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I always have a lot of fun with these annual picture book lists.
This is part one to our favorite picture books published in 2019. It’s early in the year yet so I know there will be a part two (and possibly a part three) yet before I share our ultimate list of 2019 favorites.
If you’ve read some great picture books published this year I would love to hear about them!
If you are looking for more picture book lists, check them out here.
THE BEST PICTURE BOOKS PUBLISHED IN 2019
Ame Dyckman is turning into one of my favorite picture book authors. Wolfie the Bunny is still my favorite of hers (because: adoption) but this one was funny and yet educational – the kids had fun retelling some of the shark stats they learned to their Dad at supper.
Last time on Underwater World with Bob Jellyfish…
“SHARK ATE ME! Now get me OUT, Shark!”
“That’s strange! I can hear Bob, but I can’t see Bob!”
This hilarious follow-up to Misunderstood Shark by New York Times bestselling duo Ame Dyckman and Scott Magoon tackles what it really means to be a good friend. Bob is already irate that Shark has eaten him, but when Shark doesn’t admit to eating him, Bob is so mad he declares that the ocean isn’t big enough for both of them! Friends Don’t Eat Friends is exploding with over-the-top humor and awesome marine facts! For example, when Shark overdoses on Finilla Ice Cream after fighting with Bob, we learn that shark teeth are coated with fluoride. Lucky for Shark, he can’t get cavities! Join Shark and the gang for another story and find out if Shark learns his lesson about friendship, or if he really is just misunderstood — again!
This is a really sweet take on feeling sad – perfect for those parents who have children who feel all the emotions so much deeper than most. 🙋 It was even a good read for myself – as one who feels emotions deeply.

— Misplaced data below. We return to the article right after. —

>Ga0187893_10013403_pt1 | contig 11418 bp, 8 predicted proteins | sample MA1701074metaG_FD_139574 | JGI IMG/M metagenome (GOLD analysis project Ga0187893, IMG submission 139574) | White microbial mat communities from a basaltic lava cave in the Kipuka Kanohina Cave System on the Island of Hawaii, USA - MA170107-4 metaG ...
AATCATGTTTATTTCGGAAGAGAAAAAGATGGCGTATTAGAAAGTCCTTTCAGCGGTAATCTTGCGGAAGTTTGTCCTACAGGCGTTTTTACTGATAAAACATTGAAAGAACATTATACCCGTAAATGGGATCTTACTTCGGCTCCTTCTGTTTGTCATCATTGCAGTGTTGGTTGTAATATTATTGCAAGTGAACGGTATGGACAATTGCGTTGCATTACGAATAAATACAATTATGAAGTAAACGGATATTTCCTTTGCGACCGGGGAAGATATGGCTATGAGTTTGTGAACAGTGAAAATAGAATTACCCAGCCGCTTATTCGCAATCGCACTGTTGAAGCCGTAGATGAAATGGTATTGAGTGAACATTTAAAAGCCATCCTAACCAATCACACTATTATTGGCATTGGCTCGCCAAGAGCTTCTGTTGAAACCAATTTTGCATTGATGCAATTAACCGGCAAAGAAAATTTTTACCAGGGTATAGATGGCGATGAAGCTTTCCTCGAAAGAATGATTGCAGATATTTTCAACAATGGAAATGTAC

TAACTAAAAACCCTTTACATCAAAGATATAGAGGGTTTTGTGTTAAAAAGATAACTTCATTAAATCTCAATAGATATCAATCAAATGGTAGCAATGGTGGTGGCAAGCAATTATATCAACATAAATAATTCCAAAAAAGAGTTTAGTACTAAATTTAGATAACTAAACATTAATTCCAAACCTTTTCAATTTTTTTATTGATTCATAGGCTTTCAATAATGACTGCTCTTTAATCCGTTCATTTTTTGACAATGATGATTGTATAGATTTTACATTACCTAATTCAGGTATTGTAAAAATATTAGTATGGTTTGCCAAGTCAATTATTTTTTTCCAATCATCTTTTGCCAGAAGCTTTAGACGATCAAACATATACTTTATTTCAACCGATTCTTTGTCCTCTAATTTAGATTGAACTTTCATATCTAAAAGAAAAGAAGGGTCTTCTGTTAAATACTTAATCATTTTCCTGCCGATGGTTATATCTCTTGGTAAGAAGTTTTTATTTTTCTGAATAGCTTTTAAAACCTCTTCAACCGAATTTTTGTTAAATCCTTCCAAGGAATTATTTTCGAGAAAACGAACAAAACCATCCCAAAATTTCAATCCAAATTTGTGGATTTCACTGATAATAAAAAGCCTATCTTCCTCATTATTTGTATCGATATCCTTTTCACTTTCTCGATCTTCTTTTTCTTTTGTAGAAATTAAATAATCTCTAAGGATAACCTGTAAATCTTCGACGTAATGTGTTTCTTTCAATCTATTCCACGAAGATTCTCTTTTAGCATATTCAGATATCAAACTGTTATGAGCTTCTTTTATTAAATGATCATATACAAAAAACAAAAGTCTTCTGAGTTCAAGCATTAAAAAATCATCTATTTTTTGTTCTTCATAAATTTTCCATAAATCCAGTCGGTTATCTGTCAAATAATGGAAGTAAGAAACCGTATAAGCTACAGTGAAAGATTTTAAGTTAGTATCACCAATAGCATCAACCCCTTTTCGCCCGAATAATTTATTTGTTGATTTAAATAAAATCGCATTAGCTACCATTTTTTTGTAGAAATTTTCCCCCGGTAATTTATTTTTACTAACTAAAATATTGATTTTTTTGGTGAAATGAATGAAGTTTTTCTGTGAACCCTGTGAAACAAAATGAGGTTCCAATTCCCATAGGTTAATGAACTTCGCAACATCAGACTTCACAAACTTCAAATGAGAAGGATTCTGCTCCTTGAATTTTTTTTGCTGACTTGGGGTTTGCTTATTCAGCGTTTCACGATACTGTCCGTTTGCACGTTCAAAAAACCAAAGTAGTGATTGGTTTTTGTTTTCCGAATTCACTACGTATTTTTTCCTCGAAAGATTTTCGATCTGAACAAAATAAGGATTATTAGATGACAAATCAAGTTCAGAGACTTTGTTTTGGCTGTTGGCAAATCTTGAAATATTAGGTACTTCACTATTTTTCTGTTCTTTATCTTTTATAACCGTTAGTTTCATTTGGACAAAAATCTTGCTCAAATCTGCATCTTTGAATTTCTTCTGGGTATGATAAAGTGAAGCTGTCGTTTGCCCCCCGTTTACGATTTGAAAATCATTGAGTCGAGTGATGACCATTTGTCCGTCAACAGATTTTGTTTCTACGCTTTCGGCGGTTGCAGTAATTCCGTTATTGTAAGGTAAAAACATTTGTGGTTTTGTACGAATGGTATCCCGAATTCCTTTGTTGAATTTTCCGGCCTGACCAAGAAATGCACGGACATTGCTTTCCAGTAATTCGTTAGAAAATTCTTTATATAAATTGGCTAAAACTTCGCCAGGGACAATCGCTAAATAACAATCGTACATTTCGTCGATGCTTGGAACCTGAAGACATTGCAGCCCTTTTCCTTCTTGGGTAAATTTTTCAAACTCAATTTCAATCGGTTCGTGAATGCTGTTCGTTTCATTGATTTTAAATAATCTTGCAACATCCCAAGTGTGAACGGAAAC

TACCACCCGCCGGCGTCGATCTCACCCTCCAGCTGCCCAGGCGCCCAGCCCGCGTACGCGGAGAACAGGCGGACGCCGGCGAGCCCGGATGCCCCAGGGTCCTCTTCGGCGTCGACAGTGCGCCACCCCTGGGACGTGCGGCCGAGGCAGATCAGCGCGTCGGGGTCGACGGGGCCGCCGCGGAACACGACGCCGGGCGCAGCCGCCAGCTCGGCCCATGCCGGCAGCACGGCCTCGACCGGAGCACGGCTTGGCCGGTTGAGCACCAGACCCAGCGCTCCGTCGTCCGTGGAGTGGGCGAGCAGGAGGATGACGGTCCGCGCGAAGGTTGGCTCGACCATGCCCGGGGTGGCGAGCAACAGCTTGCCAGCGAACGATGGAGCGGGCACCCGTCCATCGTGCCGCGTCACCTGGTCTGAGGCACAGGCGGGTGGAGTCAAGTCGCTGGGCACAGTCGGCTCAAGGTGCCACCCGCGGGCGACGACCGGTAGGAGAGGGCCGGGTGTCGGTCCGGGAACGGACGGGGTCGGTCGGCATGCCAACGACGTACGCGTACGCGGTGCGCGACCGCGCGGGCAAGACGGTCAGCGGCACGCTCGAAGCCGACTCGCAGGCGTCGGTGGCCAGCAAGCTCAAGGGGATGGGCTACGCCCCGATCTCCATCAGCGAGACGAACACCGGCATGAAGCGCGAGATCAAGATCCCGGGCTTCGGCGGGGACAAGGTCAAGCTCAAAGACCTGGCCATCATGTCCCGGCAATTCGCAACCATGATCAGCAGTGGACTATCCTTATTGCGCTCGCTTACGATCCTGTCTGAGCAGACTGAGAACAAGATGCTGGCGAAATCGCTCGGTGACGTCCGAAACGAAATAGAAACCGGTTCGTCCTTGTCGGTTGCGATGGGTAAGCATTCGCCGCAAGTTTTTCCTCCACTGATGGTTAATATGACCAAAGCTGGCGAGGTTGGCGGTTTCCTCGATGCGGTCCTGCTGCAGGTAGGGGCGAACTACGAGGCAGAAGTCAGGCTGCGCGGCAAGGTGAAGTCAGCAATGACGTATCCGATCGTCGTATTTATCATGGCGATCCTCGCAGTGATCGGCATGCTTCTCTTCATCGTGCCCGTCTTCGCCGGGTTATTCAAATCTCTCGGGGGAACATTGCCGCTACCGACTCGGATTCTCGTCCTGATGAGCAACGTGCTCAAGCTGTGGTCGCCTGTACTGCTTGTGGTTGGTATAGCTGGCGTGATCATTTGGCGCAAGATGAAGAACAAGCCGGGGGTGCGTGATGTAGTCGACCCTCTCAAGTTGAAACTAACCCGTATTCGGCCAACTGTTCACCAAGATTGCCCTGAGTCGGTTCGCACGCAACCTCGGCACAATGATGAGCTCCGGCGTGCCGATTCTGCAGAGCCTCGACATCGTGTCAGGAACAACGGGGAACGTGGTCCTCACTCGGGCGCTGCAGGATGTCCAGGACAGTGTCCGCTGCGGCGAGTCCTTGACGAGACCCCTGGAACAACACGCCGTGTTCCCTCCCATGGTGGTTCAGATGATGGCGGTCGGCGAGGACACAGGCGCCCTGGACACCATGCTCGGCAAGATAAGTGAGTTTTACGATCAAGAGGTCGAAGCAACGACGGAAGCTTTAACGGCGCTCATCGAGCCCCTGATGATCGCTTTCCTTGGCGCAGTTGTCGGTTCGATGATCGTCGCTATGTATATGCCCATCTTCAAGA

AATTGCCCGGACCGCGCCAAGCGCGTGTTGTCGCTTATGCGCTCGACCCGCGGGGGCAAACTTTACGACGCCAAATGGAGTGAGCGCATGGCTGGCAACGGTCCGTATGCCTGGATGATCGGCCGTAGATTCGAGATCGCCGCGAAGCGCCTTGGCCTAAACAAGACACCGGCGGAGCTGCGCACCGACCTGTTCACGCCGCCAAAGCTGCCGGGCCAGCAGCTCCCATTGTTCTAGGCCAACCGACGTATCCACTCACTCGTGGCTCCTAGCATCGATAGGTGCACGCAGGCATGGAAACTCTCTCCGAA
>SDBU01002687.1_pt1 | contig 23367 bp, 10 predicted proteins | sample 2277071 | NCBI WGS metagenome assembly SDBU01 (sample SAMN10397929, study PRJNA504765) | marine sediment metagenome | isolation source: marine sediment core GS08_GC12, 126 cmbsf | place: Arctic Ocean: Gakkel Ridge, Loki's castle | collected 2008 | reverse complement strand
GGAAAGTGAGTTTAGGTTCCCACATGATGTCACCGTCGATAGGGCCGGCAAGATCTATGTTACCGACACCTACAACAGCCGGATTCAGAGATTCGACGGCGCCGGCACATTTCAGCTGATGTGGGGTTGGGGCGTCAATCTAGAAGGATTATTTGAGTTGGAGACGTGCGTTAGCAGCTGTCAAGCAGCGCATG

Sadness can be scary and confusing at any age! When we feel sad, especially for long periods of time, it can seem as if the sadness is a part of who we are–an overwhelming, invisible, and scary sensation.
In When Sadness Is at Your Door, Eva Eland brilliantly approaches this feeling as if it is a visitor. She gives it a shape and a face, and encourages the reader to give it a name, all of which helps to demystify it and distinguish it from ourselves. She suggests activities to do with it, like sitting quietly, drawing, and going outside for a walk. The beauty of this approach is in the respect the book has for the feeling, and the absence of a narrative that encourages the reader to “get over” it or indicates that it’s “bad,” both of which are anxiety-producing notions.
This book is about Circle. This book is also about Circle’s friends, Triangle and Square. Also it is about a rule that Circle makes, and how she has to rescue Triangle when he breaks that rule. With their usual pitch-perfect pacing and subtle, sharp wit, Mac Barnett and Jon Klassen come full circle in the third and final chapter of their clever shapes trilogy.